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Cape Flavors

For delicious chili, build on basics and go from there

Mar 23, 2011
Photo by: Jack Clemons Chili purists insist the only things that belong in chili are ingredients you would be able to collect while you were out on a cattle drive in the 19th century: fatty meat, wild onions or leeks and chili powder.

As you may know, my husband Jack takes the wonderful photographs you see on the page with Cape Flavors (yes, I might be slightly biased). Each weekend as Monday approaches he starts asking what we’re doing for the article. Once we have a theme and a set of recipes in mind, he begins planning the layout for plating the feature dish on an ideal background. In the meantime, I test the recipes to make sure they’ll work. Unless I write down the details of the ingredients and the specific amounts, I wouldn’t be able to include a reproducible recipe (although every cook knows that a recipe is like a yellow traffic light – just a suggestion you may want to consider).

After we chose chili as this week’s theme, I made the version you see in the photo. Then I realized I should label the image “What’s wrong with this picture?”  I’m not referring to the quality of the photography but to the dish itself. Chili purists insist the only things that belong in chili are ingredients you would be able to collect while you were out on a cattle drive in the 19th century: fatty meat, wild onions or leeks and chili powder. In modern times other ingredients have been added to chili recipes – beans, tomatoes, peanut butter, chocolate, bird tongues – but they may not necessarily improve the end product.

Let’s start with the meat. Do not consider ground beef or packages of beef that is ground more coarsely and labeled “chili beef.” Choose a slab of chuck or another cut of meat that is less tender and highly marbled. Cut off a small piece of fat and chop the meat into a half-inch dice. In a large Dutch oven or stockpot render the fat you’ve trimmed from the meat, cooking it on a low heat until it becomes liquified. Then add the meat pieces and brown them a little. Toss in whatever onion, garlic or leek gleanings you’ve collected to enhance the meat’s flavor. Once the vegetables have softened, stir in the seasonings and let the mixture cook for a few hours.

Of course, it’s at this point that the purists’ suggestions are abandoned and the tinkerers and fiddlers step in to add their own flourishes. While there are countless regional differences in chili – everything from how much tomato to which variety of bean – the signature ingredient is chili powder.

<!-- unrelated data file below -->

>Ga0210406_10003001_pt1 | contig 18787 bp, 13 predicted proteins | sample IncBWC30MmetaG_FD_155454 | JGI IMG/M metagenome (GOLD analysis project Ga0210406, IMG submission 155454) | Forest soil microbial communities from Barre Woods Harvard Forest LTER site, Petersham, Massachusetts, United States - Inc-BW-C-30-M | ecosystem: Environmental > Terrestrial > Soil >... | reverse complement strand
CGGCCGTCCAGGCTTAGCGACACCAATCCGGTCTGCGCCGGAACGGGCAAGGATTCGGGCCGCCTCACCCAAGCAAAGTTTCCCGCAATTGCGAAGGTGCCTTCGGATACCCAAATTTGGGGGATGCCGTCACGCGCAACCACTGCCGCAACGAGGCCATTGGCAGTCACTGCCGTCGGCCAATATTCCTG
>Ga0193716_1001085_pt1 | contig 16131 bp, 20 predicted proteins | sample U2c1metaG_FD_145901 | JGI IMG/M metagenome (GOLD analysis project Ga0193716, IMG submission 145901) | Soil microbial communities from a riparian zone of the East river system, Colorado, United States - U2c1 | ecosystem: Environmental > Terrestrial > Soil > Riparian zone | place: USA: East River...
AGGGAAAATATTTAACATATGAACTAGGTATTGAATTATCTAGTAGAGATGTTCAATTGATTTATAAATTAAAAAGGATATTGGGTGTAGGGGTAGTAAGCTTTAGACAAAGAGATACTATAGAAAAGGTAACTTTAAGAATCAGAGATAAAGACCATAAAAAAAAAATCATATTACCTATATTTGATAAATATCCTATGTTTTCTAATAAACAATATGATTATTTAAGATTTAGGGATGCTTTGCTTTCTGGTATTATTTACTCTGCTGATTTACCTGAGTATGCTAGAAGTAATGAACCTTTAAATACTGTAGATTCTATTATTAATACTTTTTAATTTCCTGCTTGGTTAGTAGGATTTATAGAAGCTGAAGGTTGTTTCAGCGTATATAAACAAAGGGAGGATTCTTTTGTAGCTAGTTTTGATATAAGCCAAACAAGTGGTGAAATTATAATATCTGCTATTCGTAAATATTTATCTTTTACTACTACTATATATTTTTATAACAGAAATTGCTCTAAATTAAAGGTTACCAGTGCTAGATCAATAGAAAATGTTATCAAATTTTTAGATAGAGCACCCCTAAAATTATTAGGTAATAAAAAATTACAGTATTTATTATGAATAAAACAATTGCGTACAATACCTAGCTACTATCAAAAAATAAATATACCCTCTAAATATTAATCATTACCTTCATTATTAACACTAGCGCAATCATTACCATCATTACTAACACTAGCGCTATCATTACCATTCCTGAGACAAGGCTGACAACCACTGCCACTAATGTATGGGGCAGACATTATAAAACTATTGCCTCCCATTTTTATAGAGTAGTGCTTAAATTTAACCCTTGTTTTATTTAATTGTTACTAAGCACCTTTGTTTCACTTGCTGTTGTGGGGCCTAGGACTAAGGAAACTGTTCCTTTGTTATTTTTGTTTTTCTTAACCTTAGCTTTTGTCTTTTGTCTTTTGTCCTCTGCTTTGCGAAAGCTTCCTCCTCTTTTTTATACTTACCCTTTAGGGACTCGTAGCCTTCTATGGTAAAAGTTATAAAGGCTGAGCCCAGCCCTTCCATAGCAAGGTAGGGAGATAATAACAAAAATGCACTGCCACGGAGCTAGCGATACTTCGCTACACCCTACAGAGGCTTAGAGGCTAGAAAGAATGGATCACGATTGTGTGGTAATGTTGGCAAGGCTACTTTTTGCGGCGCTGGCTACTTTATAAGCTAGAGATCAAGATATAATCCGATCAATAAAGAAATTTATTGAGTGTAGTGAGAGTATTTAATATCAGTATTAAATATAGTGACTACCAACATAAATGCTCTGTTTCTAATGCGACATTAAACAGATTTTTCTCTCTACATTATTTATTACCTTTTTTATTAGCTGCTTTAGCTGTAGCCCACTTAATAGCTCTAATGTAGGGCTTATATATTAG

The basic version of chili powder is made of ground chili pepper mixed with cumin, oregano and garlic. And like the infinite tweaks on recipes for chili, there are countless variations of chili powder, some of which contain additional spices and flavors such as jalapeno, cinnamon, celery, peanut butter or chocolate.

Now that you have endless choices, how do you make decent chili? I would recommend beginning with the cattle drive version, allowing it to cook low and slow for hours, and maybe waiting until the second day to serve it. Choose the basic chili powder from your favorite spice vendor and keep it simple. Once you have a taste of the authentic, you are well prepared to start adding your personal touches, from beans to corn to whatever secret ingredients help cooks win chili cook-offs.

How do you serve chili? The easiest way is to ladle it into a bowl and offer refried beans or cornbread as a side. Hot dogs are vastly improved by a generous spoonful of chili, and if you find yourself in Cincinnati, you will discover chili (as they know it) is always served on a bed of spaghetti. In the meantime, practice adding your own secret ingredients and developing your favorite version of beef adorned with chili powder.

And, if you trust your hand at chili (real or embellished) and can see what’s wrong with the picture, I would love to hear from you.  Happy trails!

Chuckwagon Chili
2 lbs fatty beef
2 minced garlic cloves, minced
1 chopped onion
4 T chili powder

Trim a bit of fat from the meat and place it in a Dutch oven or stock pot. Over low heat, render the fat until it is liquid. Coarsely chop the beef into a medium dice and add it to the pot. Cook, stirring often, until the beef is browned. Toss in the garlic and onion; cook until softened. Stir in the chili powder, cover the pot and continue to cook for several hours. The chili is ready to serve when the meat is fork tender and a thick sauce has formed (thin with beef broth, if desired). Serve with refried beans and cornbread.

Not Really Chili
1 T olive oil
1 chopped onion
2 cloves chopped garlic
1 lb ground chuck
16-oz can diced tomatoes
16-oz can beans (kidney or pinto)
5 T chili powder

Heat the olive oil in a deep skillet or Dutch oven. Add the onion and garlic; stir over low heat until translucent. Crumble the beef with a spatula into the pot and cook until no longer pink. Stir in the tomatoes and beans (without draining). Sprinkle in chili powder, cover and simmer for about 20 minutes. Serve garnished with sour cream, cheddar cheese and chopped jalapenos.

Cheating Chili Stew
1 T olive oil
1 lb beef chuck
1 t pepper
2 T flour
1 chopped onion
2 minced garlic cloves
14-oz bottle chili sauce
4.5-oz can green chilies
1 C peeled diced potatoes
15-oz can tomatoes

Dredge the beef in pepper and flour. Heat the oil on low and add the seasoned beef. Cook until browned, stirring often. Add the onions and garlic; cook until softened. Stir in chili sauce, green chilies and potatoes. Simmer over low for about 5 minutes; stir in tomatoes, without draining. Continue to simmer for another hour, until sauce has thickened and meat is tender. Serve garnished with shredded cheese, chopped onion and sour cream.

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